Tit Talks: Pacific peoples’ cultures: How queerness has shaped community and identity

August 26th 2022
Clockwise from L: Sereima Adimate aka Stelly G, Kilimi Aketi Foketi, Tommy Misa, Ben Parangi, Latai Taumoepeau
  • Tit Talks :: Conversations about queerness, community and Pacific culture
Tit Talks has treated us to a third instalment at The Bearded Tit. This panel discussed their Pacific peoples culture and identity, their queerness, and how those things interact. Curated and moderated by our very own Kilimi Aketi Foketi (host of Sunset with 2K), Tit Talks aims to interrogate issues around queerness, art and identity in each discussion – this was no exception.

As a part of this instalment, four special panelists joined Kilimi: Sydney/Eora based multidisciplinary performance artist Stelly G, writer, actor and performer Tommy Misa, artist, youth worker, community organiser and whale researcher Ben Parangi, and artist and community worker Latai Taumoepeau.

On how queer community and Pasifika identity intertwine, Latai had this to say:

“Some of the most invisible things about Pacific culture exist because queer communities and people enable them to exist in a more visible way than some of our other more established counterparts”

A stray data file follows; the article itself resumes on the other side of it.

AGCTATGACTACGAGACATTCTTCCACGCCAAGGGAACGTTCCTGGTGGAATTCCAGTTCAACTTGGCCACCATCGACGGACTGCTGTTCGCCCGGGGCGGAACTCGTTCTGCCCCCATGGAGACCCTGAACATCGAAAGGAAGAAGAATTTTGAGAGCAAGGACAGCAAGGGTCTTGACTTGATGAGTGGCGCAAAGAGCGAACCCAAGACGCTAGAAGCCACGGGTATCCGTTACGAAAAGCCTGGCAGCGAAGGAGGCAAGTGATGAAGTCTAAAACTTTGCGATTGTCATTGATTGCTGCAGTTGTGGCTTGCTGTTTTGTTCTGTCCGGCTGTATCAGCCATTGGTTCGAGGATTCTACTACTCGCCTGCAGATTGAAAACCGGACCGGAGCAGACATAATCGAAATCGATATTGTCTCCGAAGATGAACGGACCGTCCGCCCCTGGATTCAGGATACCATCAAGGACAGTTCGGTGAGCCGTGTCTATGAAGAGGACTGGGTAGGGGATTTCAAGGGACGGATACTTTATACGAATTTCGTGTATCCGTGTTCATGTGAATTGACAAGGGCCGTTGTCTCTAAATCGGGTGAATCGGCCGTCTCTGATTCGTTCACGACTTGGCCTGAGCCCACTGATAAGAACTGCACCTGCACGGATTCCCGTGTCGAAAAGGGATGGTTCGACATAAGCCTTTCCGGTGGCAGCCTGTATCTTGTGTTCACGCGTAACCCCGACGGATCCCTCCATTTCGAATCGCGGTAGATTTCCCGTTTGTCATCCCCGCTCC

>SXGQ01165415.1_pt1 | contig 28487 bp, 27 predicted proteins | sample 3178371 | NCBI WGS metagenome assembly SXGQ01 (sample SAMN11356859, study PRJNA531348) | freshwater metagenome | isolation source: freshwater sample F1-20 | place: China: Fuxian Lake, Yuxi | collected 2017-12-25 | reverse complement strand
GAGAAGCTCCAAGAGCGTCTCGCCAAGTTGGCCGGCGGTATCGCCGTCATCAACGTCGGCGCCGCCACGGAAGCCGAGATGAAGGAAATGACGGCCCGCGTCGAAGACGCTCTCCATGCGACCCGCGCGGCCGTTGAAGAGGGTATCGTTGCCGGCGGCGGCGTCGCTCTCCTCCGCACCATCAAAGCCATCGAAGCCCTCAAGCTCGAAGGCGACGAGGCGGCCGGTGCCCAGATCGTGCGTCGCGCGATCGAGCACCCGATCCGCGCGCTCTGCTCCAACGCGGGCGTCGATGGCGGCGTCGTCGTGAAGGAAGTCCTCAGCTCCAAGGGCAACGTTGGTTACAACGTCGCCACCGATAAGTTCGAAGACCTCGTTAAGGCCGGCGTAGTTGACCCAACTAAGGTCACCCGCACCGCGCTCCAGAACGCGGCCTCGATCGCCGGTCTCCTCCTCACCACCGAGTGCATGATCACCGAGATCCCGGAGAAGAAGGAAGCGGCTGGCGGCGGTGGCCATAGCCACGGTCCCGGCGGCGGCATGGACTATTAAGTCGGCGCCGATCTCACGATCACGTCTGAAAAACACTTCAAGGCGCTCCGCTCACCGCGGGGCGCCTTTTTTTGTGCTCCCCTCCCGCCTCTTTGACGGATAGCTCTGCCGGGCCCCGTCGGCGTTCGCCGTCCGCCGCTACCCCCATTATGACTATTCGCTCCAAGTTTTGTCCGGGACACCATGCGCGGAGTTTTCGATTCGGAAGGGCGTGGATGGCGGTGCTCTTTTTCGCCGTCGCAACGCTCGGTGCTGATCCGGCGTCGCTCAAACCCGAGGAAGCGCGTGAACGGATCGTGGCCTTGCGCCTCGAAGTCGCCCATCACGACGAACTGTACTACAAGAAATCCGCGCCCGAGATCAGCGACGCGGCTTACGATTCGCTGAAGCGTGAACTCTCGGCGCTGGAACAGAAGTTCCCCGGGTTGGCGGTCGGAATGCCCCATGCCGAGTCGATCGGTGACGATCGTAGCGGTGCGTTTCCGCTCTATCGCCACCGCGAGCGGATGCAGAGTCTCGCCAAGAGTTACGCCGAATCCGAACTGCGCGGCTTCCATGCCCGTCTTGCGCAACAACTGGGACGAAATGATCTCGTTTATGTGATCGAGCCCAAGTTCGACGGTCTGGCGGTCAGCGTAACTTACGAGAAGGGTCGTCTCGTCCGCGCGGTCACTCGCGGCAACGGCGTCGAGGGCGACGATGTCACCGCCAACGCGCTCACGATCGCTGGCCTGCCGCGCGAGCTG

Latai and the other guests highlighted how embracing their queer identity allows them to also embrace their Pasifika identity. Their identities are embraced and flow into roles within their Pacific communities, whether it be in village or church.

Tommy Misa spoke to how this can differ depending on context. The way his queer identity fits within the community in Samoa may not be the same as within the Pasifika community in Australia.

“My Grandmother would have been the first person that recognised my queerness… her way of communicating that with me was guiding me with what my role was within village and community… everytime there was something happening it was my role to get up and Siva, to dance.”
“Here [Gadigal Country] I was in a mixed Island church. That wasn’t an easy experience because it was a very conservative church… and then In my adult life living on Gadigal land in central Sydney, for many years I didn’t feel like I was connected to Pasifika people and was trying to find my place.”

Throughout the talk, the panelists talked how they have utilised different artistic frameworks. They have embraced arts to create a connection with both their Pasifika and Queer communities.

You can listen back to the full Tit Talk up top!

 

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